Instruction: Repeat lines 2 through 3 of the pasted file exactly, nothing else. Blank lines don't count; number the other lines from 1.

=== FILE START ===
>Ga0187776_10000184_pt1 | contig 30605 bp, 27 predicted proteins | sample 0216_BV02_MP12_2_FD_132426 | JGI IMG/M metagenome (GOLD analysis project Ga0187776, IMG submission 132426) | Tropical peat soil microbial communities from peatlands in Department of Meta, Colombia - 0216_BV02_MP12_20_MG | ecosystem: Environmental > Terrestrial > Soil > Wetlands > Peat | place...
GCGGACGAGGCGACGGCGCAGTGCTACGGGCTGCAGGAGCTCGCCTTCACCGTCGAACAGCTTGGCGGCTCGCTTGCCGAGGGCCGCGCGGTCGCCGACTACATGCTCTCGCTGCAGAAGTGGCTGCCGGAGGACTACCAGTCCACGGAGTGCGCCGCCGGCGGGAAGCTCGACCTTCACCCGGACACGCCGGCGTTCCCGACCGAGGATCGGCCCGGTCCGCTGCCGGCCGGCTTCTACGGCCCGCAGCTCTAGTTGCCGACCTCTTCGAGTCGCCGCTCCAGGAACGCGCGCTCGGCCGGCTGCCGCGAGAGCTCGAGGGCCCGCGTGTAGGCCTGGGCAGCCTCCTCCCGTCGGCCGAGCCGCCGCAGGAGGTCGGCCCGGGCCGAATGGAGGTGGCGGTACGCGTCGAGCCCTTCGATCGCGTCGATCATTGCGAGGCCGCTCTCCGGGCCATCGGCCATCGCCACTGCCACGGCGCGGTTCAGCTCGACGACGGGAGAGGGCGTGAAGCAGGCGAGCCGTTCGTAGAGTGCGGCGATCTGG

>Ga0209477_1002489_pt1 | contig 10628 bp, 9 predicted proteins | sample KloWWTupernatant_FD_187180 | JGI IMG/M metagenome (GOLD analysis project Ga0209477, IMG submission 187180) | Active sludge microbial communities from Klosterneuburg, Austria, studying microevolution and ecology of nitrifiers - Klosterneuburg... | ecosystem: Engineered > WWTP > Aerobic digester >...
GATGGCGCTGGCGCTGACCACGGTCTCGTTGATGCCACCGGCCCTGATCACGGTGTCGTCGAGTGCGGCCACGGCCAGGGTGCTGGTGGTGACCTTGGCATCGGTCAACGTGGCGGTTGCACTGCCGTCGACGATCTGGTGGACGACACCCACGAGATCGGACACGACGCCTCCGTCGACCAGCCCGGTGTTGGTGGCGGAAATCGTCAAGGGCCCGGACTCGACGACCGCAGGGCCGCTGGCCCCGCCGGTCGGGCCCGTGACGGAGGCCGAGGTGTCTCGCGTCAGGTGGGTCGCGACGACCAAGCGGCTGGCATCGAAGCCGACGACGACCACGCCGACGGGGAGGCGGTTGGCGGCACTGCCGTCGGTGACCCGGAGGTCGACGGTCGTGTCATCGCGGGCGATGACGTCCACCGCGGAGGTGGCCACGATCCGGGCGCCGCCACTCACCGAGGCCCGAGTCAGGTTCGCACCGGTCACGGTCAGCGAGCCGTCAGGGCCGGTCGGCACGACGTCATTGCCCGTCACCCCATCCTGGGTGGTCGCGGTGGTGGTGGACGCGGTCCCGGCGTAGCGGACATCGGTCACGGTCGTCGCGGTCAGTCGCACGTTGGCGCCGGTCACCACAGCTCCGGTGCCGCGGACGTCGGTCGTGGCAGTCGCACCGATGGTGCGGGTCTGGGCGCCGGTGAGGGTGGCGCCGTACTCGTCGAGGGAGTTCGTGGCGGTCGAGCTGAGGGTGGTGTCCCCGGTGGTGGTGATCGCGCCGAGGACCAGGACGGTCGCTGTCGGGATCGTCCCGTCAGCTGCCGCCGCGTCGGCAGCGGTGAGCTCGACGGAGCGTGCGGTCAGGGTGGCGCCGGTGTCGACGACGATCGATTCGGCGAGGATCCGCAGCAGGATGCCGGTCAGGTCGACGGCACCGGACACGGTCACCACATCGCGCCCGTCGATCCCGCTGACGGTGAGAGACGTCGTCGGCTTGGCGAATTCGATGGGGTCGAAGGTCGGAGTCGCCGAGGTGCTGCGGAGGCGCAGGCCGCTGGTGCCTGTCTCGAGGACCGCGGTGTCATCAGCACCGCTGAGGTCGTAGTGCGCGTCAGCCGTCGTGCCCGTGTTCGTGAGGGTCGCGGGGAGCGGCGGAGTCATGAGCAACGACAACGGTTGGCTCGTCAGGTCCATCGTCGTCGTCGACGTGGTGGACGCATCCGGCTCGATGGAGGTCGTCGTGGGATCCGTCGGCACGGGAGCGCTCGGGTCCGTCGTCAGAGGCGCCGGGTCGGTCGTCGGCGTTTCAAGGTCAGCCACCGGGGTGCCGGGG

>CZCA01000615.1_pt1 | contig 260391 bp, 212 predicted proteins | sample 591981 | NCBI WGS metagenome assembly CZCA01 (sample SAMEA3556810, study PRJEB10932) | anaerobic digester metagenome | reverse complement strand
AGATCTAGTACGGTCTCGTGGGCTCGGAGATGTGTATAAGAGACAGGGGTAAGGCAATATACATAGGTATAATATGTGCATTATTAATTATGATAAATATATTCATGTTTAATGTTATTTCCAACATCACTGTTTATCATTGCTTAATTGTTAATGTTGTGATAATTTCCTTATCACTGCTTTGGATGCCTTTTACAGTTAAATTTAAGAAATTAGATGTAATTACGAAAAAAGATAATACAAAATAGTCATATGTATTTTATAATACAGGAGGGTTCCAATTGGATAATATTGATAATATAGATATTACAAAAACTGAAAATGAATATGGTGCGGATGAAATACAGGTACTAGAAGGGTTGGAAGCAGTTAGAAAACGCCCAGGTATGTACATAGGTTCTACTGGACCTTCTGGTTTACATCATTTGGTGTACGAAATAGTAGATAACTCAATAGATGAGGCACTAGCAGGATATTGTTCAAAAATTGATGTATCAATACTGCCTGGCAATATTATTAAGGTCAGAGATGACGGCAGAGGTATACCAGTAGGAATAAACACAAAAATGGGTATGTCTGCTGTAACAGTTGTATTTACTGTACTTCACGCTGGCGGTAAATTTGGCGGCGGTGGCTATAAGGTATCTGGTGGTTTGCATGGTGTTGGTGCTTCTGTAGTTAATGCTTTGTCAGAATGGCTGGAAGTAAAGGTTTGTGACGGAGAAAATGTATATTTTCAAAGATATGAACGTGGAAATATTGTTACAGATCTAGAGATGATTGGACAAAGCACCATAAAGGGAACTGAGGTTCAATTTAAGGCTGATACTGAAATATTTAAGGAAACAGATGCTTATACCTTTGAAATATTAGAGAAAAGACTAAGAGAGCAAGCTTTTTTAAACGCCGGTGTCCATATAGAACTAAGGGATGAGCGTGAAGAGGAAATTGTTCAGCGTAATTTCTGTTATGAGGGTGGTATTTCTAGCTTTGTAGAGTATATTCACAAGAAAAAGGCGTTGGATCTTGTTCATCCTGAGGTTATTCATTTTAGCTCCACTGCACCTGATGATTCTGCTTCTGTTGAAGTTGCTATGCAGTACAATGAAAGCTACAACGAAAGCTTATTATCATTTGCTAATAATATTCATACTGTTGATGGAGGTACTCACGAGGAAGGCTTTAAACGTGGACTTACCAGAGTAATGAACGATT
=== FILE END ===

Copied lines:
GCGGACGAGGCGACGGCGCAGTGCTACGGGCTGCAGGAGCTCGCCTTCACCGTCGAACAGCTTGGCGGCTCGCTTGCCGAGGGCCGCGCGGTCGCCGACTACATGCTCTCGCTGCAGAAGTGGCTGCCGGAGGACTACCAGTCCACGGAGTGCGCCGCCGGCGGGAAGCTCGACCTTCACCCGGACACGCCGGCGTTCCCGACCGAGGATCGGCCCGGTCCGCTGCCGGCCGGCTTCTACGGCCCGCAGCTCTAGTTGCCGACCTCTTCGAGTCGCCGCTCCAGGAACGCGCGCTCGGCCGGCTGCCGCGAGAGCTCGAGGGCCCGCGTGTAGGCCTGGGCAGCCTCCTCCCGTCGGCCGAGCCGCCGCAGGAGGTCGGCCCGGGCCGAATGGAGGTGGCGGTACGCGTCGAGCCCTTCGATCGCGTCGATCATTGCGAGGCCGCTCTCCGGGCCATCGGCCATCGCCACTGCCACGGCGCGGTTCAGCTCGACGACGGGAGAGGGCGTGAAGCAGGCGAGCCGTTCGTAGAGTGCGGCGATCTGG

>Ga0209477_1002489_pt1 | contig 10628 bp, 9 predicted proteins | sample KloWWTupernatant_FD_187180 | JGI IMG/M metagenome (GOLD analysis project Ga0209477, IMG submission 187180) | Active sludge microbial communities from Klosterneuburg, Austria, studying microevolution and ecology of nitrifiers - Klosterneuburg... | ecosystem: Engineered > WWTP > Aerobic digester >...